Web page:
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Japanese navy warship leaves Zhanjiang
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After a five-day visit to China, Japan's Maritime Self-Defense Force destroyer "Sazanami" left the southern Guangdong Province port city of Zhanjiang on Saturday morning.

Sazanami, with its 240-member crew, is the first Japanese warship to visit China since World War II.

A farewell ceremony was held at the port before its departure.

"Please send the love and friendship of the Chinese navy and people back to Japan," Lt. Gen. Su Shiliang, commander of the South Sea Fleet, said to Major-Gen. Shinichi Tokumaru of the Japanese Maritime Self-Defense Force.

Su added the reciprocal visits symbolized an important step in the communication between the China and Japan defense forces.

Before heading back to Japan, the destroyer will have a drill with the Chinese navy in the sea area near Zhanjiang. It will focus on communication and formation.

During its five days in port, the Japanese crew visited the Chinese missile destroyer "Shenzhen" and toured Zhanjiang's urban area. They also played basketball, football and tug-of-war with the Chinese crew in the rain that has blasted southern China of late.

In addition, officers from both sides held seminars to exchange experiences in disaster relief and other activities.

About 1,000 locals visited the Sazanami with smiles and excitement since it was opened to the public on Friday. Chinese and Japanese military bands also gave live performances for visitors with the Chinese Peking Opera and the theme of evergreen Japanese cartoon "Doraemon" on the playlist.

The destroyer with a 4,650 standard tonnage, set off from Hiroshima for the reciprocal visit. The Shenzhen destroyer docked in Japan late last year.

The Japanese warship arrived in Zhanjiang on Tuesday.

On Wednesday morning, its crew unloaded disaster-relief goods including food, blankets, hygiene masks, disinfectant and other items it had brought for the quake-hit areas in southwest China.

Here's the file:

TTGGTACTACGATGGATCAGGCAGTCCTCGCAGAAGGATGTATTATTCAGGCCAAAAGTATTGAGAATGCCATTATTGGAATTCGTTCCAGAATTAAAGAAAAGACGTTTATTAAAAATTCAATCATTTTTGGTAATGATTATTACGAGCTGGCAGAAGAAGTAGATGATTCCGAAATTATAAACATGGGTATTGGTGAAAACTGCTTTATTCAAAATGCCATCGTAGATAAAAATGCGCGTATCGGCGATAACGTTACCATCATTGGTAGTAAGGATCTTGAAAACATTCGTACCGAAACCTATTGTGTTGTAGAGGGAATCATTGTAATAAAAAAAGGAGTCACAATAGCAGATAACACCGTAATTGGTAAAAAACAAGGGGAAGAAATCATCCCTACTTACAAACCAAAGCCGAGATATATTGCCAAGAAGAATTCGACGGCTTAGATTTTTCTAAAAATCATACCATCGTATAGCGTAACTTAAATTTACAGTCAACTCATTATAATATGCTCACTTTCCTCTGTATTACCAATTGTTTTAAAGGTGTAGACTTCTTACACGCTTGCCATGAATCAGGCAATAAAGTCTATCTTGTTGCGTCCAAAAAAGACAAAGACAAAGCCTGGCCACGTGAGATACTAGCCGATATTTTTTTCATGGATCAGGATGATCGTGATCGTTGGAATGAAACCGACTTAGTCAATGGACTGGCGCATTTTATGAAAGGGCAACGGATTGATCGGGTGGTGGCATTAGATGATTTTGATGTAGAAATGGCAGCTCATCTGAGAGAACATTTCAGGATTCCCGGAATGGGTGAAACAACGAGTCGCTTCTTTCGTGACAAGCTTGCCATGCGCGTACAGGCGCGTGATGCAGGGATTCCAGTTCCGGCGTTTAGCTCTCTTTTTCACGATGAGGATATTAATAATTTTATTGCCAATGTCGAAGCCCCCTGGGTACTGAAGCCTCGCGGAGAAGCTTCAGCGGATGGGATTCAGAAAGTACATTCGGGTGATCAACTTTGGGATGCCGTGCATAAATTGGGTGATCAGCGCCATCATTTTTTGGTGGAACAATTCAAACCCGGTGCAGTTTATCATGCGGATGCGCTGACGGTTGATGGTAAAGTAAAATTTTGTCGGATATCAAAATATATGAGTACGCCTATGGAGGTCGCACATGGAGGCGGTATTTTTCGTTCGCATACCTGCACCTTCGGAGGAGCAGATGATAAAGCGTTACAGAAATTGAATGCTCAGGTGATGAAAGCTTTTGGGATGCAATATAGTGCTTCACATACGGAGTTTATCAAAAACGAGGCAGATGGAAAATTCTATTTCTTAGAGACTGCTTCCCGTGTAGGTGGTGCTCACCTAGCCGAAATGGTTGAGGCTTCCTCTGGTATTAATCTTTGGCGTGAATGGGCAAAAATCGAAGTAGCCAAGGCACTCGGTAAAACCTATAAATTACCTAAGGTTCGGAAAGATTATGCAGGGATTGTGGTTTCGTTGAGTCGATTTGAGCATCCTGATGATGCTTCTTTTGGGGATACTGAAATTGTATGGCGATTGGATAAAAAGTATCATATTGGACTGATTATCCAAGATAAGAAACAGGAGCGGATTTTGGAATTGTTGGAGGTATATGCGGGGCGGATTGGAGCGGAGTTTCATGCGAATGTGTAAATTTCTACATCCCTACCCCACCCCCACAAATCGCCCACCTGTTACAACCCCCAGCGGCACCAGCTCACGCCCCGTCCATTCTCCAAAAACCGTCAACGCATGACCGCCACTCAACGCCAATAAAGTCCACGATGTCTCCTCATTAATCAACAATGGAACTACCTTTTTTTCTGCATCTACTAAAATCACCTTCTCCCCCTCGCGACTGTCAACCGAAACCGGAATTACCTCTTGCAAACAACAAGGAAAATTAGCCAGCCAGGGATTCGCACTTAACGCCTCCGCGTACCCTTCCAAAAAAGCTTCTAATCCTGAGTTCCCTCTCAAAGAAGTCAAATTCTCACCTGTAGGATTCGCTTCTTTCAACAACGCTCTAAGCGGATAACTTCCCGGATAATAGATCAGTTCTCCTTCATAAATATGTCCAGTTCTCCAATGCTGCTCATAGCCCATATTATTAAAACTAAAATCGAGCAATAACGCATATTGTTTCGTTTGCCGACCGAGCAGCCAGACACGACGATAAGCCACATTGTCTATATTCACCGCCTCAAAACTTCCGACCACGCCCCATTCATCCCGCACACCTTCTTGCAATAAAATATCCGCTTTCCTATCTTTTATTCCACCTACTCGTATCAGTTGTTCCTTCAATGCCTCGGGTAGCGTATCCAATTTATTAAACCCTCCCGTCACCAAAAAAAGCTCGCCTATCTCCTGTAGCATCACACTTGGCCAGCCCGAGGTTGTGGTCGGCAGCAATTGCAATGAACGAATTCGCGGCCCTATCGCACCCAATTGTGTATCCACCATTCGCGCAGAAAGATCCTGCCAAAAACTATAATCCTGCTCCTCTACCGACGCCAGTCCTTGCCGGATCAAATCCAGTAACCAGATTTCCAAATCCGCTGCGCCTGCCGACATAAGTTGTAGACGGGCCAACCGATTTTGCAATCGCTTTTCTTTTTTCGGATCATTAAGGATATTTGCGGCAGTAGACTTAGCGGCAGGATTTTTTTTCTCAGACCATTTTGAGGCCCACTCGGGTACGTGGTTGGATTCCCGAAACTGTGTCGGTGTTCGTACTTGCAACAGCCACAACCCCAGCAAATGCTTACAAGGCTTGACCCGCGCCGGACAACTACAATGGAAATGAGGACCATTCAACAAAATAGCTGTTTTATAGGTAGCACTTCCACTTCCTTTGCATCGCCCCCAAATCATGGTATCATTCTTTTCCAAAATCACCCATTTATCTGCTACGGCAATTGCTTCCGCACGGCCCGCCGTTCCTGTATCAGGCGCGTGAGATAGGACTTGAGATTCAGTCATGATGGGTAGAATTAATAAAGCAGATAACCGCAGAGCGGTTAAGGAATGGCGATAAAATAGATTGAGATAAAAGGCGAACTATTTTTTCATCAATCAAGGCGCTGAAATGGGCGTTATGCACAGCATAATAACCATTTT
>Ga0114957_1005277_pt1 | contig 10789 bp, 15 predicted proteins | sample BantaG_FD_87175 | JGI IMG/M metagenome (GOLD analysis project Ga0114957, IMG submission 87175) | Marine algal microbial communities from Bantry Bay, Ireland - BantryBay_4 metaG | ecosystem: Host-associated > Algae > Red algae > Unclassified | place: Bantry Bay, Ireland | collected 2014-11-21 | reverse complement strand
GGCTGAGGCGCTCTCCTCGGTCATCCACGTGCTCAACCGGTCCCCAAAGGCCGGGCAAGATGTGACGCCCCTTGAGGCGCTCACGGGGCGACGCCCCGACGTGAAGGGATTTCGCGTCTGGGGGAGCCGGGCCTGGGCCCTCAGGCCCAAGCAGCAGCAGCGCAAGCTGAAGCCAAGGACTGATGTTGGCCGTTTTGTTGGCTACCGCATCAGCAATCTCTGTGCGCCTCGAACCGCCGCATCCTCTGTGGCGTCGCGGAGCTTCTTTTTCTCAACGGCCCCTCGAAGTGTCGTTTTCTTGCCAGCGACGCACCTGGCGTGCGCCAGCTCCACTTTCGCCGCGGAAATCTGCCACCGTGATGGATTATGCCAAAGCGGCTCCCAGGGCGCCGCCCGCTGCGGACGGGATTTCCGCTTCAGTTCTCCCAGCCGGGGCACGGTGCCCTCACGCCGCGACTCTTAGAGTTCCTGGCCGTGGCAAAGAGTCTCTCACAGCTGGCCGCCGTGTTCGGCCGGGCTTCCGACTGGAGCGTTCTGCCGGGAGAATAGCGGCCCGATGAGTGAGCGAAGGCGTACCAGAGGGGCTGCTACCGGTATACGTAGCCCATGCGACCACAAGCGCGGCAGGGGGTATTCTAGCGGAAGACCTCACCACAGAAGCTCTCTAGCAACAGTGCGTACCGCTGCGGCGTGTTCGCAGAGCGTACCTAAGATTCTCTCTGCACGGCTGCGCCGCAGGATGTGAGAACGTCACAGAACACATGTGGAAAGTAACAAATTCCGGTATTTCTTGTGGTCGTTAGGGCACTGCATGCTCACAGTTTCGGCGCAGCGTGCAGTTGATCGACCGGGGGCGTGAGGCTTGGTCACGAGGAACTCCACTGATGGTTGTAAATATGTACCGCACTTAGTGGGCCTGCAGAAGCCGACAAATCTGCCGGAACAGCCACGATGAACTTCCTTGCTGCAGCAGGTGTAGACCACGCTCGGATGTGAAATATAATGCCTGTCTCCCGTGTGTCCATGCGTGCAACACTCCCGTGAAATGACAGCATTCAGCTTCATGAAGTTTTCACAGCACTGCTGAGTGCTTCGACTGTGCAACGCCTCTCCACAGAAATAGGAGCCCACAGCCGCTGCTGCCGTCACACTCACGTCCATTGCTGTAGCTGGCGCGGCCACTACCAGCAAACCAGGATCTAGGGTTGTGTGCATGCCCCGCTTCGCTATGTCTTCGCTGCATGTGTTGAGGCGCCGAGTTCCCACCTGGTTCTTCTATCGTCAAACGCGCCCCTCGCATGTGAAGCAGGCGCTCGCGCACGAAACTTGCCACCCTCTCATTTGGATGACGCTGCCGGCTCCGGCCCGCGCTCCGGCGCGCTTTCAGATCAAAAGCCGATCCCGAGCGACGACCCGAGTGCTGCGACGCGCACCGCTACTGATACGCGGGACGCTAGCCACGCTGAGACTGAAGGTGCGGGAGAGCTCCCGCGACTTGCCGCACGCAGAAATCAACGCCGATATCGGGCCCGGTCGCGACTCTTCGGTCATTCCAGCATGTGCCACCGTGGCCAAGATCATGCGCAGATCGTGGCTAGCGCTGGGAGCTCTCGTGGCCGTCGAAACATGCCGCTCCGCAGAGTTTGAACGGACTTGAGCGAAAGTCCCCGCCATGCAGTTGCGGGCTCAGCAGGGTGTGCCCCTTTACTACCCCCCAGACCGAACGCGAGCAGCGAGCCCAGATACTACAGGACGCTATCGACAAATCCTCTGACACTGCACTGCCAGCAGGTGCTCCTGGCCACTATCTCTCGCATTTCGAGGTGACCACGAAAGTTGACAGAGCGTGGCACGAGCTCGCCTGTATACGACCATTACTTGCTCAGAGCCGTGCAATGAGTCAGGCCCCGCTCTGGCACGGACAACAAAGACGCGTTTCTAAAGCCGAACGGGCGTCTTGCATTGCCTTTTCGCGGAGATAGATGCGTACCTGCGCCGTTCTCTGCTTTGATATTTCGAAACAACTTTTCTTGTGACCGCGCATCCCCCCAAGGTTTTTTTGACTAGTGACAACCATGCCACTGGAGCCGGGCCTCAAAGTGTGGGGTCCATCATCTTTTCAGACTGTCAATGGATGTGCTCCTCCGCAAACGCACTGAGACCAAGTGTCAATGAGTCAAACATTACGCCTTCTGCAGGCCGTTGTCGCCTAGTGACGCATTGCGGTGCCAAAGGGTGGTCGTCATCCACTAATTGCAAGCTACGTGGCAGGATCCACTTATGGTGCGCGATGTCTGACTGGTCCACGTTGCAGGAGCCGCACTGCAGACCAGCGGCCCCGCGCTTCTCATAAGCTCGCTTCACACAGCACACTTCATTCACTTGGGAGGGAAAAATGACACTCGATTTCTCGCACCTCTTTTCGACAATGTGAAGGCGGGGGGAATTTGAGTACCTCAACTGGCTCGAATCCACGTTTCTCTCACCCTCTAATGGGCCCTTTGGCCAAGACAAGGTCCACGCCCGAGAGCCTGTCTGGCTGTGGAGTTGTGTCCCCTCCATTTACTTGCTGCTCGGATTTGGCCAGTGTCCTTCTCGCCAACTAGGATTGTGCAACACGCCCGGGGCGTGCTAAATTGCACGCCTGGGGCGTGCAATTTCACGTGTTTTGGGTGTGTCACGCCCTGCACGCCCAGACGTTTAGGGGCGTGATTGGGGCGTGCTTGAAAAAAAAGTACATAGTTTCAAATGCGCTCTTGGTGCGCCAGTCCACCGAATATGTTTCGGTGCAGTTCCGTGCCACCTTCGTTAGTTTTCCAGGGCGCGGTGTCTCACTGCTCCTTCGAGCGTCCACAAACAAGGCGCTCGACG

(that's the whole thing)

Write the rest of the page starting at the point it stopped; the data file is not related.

China and Japan, neighboring countries separated by water, have been friends and rivals for thousands of years.

The sea has been a major channel in their history of exchange. Xu Fu, a Chinese religious figure, led a team to Japan and mixed with the natives on the islands 2,000 years ago. About 1,000 years ago, Jianzhen, a Chinese monk, was invited by the Japanese to spread the splendid Chinese culture in the territory.

But as Japan rapidly became a major power in the region during the 19th century, a battle broke out between the two countries on the sea in 1894, with the failure of the Chinese fleet. An unequal treaty was signed between China and Japan as consequence.

During 1931 and 1945, Japanese troops invaded China and the war lasted until the end of the World War II.

Resentment still remains between the two nations as there are disputes on history, sovereignty and the exploration of resources under the sea.

The military exchange came after another breakthrough in Sino-Japanese relations as a result of Chinese President Hu's landmark visit to Japan earlier this year. The two countries announced last week they had reached a principled consensus on the East China Sea issue and Japanese companies were allowed in the development of the Chunxiao oil and gas field.

(Xinhua News Agency June 28, 2008)

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